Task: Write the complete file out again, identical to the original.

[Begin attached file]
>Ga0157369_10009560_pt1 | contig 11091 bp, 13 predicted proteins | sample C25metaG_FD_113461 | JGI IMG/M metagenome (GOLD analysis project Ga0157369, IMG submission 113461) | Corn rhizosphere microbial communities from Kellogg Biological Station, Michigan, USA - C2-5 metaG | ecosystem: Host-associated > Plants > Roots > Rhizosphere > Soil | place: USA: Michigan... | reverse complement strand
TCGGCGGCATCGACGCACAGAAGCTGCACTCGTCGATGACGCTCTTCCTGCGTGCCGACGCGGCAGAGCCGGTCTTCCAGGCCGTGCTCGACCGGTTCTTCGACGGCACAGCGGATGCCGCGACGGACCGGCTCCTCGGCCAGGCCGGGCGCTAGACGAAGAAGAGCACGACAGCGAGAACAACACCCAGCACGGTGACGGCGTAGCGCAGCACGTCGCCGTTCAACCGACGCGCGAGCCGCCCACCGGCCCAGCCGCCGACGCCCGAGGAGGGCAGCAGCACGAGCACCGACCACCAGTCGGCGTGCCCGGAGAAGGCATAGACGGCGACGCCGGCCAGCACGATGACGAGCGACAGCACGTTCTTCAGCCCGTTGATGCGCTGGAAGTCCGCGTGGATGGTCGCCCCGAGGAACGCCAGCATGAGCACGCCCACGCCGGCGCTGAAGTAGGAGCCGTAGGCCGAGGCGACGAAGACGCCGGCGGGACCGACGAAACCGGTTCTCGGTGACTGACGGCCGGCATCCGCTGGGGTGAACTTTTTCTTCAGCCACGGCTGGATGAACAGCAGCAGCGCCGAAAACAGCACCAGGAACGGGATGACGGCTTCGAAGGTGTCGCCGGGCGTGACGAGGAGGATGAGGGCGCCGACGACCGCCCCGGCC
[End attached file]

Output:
>Ga0157369_10009560_pt1 | contig 11091 bp, 13 predicted proteins | sample C25metaG_FD_113461 | JGI IMG/M metagenome (GOLD analysis project Ga0157369, IMG submission 113461) | Corn rhizosphere microbial communities from Kellogg Biological Station, Michigan, USA - C2-5 metaG | ecosystem: Host-associated > Plants > Roots > Rhizosphere > Soil | place: USA: Michigan... | reverse complement strand
TCGGCGGCATCGACGCACAGAAGCTGCACTCGTCGATGACGCTCTTCCTGCGTGCCGACGCGGCAGAGCCGGTCTTCCAGGCCGTGCTCGACCGGTTCTTCGACGGCACAGCGGATGCCGCGACGGACCGGCTCCTCGGCCAGGCCGGGCGCTAGACGAAGAAGAGCACGACAGCGAGAACAACACCCAGCACGGTGACGGCGTAGCGCAGCACGTCGCCGTTCAACCGACGCGCGAGCCGCCCACCGGCCCAGCCGCCGACGCCCGAGGAGGGCAGCAGCACGAGCACCGACCACCAGTCGGCGTGCCCGGAGAAGGCATAGACGGCGACGCCGGCCAGCACGATGACGAGCGACAGCACGTTCTTCAGCCCGTTGATGCGCTGGAAGTCCGCGTGGATGGTCGCCCCGAGGAACGCCAGCATGAGCACGCCCACGCCGGCGCTGAAGTAGGAGCCGTAGGCCGAGGCGACGAAGACGCCGGCGGGACCGACGAAACCGGTTCTCGGTGACTGACGGCCGGCATCCGCTGGGGTGAACTTTTTCTTCAGCCACGGCTGGATGAACAGCAGCAGCGCCGAAAACAGCACCAGGAACGGGATGACGGCTTCGAAGGTGTCGCCGGGCGTGACGAGGAGGATGAGGGCGCCGACGACCGCCCCGGCC